|Operation Grand Slam has nothing to do with Denny's.|
From an acting standpoint, you’ve got a solid cast. Connery seems to be having a good time in the role, comfortable with the character and the lighter tone of the film. I think he’s a bit better in Thunderball, because the role is a bit meatier. Matching him is Honor Blackman as Pussy. I love her tough gal performance. She doesn’t take any flack from Bond and seems to be a perfect match for him. Of course she has to melt in his arms by the end, but while she’s his foil, she does a great job. Gert Frobe is a bit tougher to judge. He was dubbed over and so you have to judge his physical presence more than anything else. He’s got the sinister, confident and jovial villain down pat. It was such a memorable performance that it would be cloned in many imitations (and even a few sequels).
|Silent henchmen and caddy, Oddjob does it all.|
Where Golfinger ends up falling a bit short is in the script. And that’s not to say the actual dialogue itself. There are plenty of classic lines from this film, and many that have become some of the most beloved lines in the James Bond canon. No I’m talking about the way story is constructed and executed.
With the focus firmly on getting Bond into and out of scrapes, this allowed the writing team to come up with the first full pre-credit sequence. Unlike the one from the previous film, Goldfinger’s pre-credit sequence acts like a short Bond film. It gives us everything we could want, and sets the tone of the film. There’s action, explosions, a hot girl, Bond acting suave and Bond with a seagull on his head. It even ends with a classic post kill quip.
I got to admit this was a great way to start the movie. Once the movie proper kicks in, the first hour or so is actually handled fairly well. The introduction to Goldfinger is classic. I love how Bond outmaneuvers him in the card game, and then again during the golf game. Once he gets into the Goldfinger’s refinery and we get the great car chase, it seems like the movie is shaping up well.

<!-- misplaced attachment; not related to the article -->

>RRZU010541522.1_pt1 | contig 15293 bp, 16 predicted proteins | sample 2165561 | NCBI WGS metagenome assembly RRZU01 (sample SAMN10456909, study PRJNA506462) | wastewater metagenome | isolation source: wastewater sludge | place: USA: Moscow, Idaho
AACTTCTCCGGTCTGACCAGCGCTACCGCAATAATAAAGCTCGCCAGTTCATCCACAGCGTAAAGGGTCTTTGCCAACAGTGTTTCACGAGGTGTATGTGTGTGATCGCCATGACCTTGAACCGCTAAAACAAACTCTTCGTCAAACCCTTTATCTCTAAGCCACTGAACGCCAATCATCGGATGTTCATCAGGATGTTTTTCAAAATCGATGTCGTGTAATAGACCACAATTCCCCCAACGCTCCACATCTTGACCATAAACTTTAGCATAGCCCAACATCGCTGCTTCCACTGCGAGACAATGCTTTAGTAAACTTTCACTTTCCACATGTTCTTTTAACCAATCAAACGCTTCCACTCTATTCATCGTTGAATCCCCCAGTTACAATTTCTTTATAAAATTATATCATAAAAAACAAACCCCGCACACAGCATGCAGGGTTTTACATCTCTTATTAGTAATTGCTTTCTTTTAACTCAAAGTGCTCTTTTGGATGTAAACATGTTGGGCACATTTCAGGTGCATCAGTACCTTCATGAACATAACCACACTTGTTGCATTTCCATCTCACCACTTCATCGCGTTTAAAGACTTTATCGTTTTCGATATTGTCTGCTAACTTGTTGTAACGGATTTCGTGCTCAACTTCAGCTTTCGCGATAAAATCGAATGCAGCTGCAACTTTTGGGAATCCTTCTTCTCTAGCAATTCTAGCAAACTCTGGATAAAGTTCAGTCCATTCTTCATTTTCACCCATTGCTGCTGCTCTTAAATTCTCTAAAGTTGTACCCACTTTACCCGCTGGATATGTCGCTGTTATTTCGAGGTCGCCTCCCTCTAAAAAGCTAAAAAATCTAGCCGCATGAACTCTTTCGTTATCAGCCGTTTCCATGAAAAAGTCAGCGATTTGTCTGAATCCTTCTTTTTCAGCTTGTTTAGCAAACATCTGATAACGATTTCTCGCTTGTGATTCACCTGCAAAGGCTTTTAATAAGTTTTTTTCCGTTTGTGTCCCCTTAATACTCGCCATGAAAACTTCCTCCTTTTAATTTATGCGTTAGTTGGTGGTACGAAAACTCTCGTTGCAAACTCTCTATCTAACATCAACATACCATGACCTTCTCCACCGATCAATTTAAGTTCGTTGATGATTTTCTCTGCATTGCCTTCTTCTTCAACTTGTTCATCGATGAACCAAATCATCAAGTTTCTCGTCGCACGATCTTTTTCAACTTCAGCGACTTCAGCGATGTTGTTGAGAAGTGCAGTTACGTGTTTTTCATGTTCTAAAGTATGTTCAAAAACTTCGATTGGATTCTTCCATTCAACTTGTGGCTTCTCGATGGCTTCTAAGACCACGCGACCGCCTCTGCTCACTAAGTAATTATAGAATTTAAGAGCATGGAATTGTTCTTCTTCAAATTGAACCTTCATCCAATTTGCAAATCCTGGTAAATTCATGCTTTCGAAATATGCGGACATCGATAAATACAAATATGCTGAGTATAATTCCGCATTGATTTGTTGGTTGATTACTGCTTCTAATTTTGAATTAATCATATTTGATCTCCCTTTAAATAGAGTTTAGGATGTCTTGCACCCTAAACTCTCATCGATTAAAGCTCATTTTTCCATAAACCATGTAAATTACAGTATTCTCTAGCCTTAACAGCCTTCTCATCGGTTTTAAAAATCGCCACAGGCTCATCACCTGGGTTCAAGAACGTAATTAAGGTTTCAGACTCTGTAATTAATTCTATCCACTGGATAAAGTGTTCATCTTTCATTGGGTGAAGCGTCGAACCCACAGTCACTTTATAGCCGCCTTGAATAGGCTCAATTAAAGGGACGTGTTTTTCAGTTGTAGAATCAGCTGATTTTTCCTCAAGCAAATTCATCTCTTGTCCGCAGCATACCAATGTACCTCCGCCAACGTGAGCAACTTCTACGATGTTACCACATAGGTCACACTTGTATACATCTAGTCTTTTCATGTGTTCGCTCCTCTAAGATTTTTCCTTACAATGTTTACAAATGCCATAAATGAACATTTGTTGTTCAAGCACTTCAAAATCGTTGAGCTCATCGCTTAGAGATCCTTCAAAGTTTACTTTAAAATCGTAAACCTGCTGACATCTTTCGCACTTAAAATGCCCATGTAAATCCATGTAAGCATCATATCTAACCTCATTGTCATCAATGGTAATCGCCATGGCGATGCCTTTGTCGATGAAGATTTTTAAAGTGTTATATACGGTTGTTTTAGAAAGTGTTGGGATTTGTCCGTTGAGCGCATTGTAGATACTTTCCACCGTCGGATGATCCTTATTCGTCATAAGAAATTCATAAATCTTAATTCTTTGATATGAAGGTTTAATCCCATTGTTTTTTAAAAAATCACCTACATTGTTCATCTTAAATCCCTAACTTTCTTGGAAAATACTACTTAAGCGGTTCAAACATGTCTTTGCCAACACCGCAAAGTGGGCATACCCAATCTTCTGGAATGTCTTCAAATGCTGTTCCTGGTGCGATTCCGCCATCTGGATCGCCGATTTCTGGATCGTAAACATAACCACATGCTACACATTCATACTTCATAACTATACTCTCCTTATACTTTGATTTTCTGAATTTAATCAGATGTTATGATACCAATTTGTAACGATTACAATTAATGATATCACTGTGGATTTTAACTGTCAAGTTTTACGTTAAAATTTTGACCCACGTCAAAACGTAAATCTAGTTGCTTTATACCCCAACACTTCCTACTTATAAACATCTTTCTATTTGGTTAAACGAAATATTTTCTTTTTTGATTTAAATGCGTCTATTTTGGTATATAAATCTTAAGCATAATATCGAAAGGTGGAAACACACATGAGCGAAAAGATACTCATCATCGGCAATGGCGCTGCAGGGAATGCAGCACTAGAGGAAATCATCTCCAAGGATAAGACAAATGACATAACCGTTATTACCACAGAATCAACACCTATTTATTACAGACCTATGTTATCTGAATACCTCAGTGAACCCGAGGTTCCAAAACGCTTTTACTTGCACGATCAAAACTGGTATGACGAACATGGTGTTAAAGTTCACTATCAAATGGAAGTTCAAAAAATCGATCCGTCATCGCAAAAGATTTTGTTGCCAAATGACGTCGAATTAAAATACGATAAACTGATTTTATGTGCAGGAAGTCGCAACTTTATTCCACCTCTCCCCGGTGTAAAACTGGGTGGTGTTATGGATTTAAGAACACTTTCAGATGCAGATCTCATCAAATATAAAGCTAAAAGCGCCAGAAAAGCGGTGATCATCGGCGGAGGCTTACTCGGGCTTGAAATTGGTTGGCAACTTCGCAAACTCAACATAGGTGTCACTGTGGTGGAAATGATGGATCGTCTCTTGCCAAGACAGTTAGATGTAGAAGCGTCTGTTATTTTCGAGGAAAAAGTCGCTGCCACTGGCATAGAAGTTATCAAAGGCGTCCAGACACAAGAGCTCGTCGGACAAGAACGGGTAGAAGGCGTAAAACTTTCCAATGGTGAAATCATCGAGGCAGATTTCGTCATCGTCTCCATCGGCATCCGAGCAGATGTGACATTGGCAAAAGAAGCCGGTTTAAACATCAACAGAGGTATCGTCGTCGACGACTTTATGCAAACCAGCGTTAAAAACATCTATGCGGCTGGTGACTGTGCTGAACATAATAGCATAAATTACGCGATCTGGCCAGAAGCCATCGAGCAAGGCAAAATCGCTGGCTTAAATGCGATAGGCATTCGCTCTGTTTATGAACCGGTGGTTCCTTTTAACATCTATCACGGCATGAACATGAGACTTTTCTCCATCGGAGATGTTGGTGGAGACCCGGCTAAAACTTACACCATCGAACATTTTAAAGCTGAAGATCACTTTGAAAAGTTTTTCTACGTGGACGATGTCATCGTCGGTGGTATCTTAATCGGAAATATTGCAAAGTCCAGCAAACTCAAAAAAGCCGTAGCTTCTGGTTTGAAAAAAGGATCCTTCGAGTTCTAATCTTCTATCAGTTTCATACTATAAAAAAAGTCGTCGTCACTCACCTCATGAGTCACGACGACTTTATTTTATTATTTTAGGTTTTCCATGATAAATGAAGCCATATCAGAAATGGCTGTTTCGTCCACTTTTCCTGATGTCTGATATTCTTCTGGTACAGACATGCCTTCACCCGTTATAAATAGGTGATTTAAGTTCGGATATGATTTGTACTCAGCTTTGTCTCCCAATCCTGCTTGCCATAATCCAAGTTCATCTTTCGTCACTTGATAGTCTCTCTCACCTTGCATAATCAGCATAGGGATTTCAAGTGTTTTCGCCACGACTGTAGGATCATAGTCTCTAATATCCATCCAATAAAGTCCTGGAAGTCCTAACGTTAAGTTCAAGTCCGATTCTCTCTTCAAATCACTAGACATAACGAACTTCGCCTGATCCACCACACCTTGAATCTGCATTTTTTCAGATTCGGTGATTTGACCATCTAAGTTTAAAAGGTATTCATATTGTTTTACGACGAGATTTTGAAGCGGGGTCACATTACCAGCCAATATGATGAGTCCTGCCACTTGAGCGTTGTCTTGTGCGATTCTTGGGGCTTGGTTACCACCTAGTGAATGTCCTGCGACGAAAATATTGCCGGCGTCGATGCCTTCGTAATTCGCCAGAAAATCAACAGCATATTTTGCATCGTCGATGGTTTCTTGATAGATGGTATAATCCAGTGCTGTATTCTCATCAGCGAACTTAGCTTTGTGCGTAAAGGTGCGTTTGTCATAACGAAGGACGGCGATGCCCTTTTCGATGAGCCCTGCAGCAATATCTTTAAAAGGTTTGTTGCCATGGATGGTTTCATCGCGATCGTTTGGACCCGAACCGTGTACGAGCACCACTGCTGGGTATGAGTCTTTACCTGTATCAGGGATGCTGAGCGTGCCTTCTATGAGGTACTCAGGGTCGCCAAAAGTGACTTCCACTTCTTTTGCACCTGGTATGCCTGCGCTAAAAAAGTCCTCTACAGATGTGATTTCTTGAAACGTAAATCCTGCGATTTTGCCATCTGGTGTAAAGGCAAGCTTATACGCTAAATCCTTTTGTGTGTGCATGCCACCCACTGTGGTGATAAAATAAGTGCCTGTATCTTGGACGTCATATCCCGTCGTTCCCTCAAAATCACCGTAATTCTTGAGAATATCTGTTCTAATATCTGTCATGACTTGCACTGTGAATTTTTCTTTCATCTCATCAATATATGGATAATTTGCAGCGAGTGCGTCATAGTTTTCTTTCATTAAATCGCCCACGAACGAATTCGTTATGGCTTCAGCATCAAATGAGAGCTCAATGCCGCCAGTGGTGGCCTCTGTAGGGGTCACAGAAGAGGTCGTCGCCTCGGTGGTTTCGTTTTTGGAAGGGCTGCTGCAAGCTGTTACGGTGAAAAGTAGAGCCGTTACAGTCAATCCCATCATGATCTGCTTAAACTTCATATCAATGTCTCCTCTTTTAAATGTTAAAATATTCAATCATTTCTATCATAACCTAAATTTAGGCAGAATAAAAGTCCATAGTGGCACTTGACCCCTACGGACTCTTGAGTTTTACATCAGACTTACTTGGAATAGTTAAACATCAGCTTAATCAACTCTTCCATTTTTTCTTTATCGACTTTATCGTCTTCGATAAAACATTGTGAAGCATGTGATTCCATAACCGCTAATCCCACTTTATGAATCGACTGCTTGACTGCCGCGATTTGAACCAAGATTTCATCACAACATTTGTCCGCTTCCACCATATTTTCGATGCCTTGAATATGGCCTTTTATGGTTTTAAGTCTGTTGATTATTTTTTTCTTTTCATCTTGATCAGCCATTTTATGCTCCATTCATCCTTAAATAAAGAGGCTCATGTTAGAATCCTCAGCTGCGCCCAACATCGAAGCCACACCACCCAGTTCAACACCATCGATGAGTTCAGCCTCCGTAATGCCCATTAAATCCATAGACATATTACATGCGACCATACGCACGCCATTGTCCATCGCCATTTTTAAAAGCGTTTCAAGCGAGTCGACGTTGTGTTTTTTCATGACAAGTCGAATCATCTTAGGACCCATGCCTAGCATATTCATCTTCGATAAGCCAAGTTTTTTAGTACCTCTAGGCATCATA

|Settle in James, you'll be stuck here a long time.|
The weakest bit of writing in Goldfinger comes during the scene where our villain gathers all the mob bosses together, tells them his entire plot and then kills them. If he was just planning on killing them, why bother to tell them his plot? You can write it off as his ego forcing him to gloat. But it’s just bad screenwriting. The scene only exists to allow Bond to hear the plot and then get the word to Felix. There had to be a better way to get that information. Instead we get a fairly messy scene that leads to another pointless (but cool scene) of Oddjob getting rid of the last gangster, ironically named Solo (Martin Benson).
|The Bond vs. Oddjob battle is a classic.|
The second hour of the film always annoys me. It’s too messy and lacks momentum. The thing is, it fits the more cartoony and breezy tone that Hamilton wanted. You aren’t supposed to think about the movie that hard, just enjoy the ride. And most folks do.
|"You've been a very naughty screenwriter."|
But at the same time Goldfinger was the first of it’s kind of film. Even more than Dr. No it is really the beginning of the James Bond legacy, and so it deserves that distinction and everything that goes with it. But I feel that I can’t be called the best of the best.